When her mother dies, 15-year-old Keelie Heartwood's life completely changes. Of course it does. But it isn't just that her mother is gone forever—it's that she's forced to leave L.A., the place she's lived her whole life.
Now she's expected to live with her father, a man who has never had more contact with his daughter than sending the occasional gift. Not only does he live in the woods—Keelie suffers from a seriously irritating wood allergy—but he's also somewhat of a gypsy. He criss-crosses the country selling his furniture at Renaissance Faires (AKA, in Keelie's opinion, Geek Central). Within a day of her arrival, she's wearing the tackiest costume EVER, being constantly tormented by her father's cat (who makes Georgia Nicolson's Angus look angelic) and has noticed quite a few other people at the fair with the same pointy-ear birth defect as her. Good thing she has a plan to escape...
Tree Shepherd's Daughter had me hooked from the get-go. In the beginning, Keelie is understandably frustrated, cranky, tired, emotionally wrought-out and overwhelmed by all of the huge changes in her life. She continues to be all of those things throughout the book, but she also proves to be caring, bright, intuitive, witty and loyal. While I knew from minute one what the deal was from the title and the clues (Pointy ears! Gorgeously youthful looks! Incredible grace! An affinity for nature!), I didn't get frustrated with Keelie for not picking up on it sooner. I actually got the feeling that she knew pretty early on, but that she refused to believe it. What with the huge changes she was already dealing with, I couldn't really hold her denial against her.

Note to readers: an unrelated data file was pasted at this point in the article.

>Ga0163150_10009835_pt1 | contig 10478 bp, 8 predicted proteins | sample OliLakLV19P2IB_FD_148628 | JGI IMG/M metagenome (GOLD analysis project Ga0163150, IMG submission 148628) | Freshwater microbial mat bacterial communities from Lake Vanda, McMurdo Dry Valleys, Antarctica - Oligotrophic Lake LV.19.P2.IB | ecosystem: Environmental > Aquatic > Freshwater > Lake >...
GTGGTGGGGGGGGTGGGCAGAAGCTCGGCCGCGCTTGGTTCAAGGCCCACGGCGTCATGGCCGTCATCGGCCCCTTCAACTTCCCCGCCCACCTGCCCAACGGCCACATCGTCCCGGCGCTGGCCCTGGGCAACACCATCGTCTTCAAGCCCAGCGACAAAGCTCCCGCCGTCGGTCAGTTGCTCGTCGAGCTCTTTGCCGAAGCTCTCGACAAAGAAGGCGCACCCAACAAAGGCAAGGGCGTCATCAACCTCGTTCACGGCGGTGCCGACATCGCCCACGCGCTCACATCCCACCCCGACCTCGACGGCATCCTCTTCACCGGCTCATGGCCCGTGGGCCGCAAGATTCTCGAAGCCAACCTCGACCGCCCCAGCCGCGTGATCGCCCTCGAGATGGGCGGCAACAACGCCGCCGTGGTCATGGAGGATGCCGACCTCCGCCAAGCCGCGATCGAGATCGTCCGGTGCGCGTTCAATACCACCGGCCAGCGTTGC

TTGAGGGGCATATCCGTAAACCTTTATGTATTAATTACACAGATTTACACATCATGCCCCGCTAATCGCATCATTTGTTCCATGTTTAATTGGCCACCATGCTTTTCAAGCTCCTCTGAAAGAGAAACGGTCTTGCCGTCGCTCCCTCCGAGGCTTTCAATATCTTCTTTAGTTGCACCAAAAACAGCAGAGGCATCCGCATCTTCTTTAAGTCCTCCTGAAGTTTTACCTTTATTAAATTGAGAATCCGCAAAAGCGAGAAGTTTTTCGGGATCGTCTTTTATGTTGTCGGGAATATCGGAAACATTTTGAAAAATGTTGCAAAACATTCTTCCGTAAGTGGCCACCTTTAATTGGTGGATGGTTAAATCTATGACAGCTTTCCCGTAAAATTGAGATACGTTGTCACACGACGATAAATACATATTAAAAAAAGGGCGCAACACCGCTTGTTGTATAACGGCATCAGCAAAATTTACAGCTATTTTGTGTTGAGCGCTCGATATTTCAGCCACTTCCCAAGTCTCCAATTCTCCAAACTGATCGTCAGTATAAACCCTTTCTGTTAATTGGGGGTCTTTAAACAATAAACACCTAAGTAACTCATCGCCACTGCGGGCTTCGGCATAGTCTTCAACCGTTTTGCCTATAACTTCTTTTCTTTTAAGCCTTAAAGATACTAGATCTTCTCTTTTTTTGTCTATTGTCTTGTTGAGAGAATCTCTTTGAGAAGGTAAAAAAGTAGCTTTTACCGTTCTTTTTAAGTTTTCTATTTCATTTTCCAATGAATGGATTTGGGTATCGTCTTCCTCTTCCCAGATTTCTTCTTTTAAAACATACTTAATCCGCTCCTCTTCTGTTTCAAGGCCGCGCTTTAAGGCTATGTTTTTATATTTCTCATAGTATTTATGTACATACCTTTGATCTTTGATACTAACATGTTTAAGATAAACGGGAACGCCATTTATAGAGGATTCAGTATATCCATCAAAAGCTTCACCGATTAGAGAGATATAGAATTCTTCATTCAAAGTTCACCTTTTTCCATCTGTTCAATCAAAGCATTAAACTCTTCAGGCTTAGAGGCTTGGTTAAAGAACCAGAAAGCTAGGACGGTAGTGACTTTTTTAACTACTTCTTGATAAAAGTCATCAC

Gillian Summers did an especially nice job of blending a teen angst-y drama and a story about a girl dealing with huge, huge loss and huge, huge change into an entertaining fantasy adventure. I did feel that the book wrapped up too quickly—a whole lot happened in the last thirty pages, and at that point the flow of the story didn't feel very organic. I didn't buy the romance, either—there wasn't much of a lead up to it at all and it just didn't feel right to me. But compared to how much I enjoyed the rest of the book, those issues are minor. I'll be reading Book Two ASAP.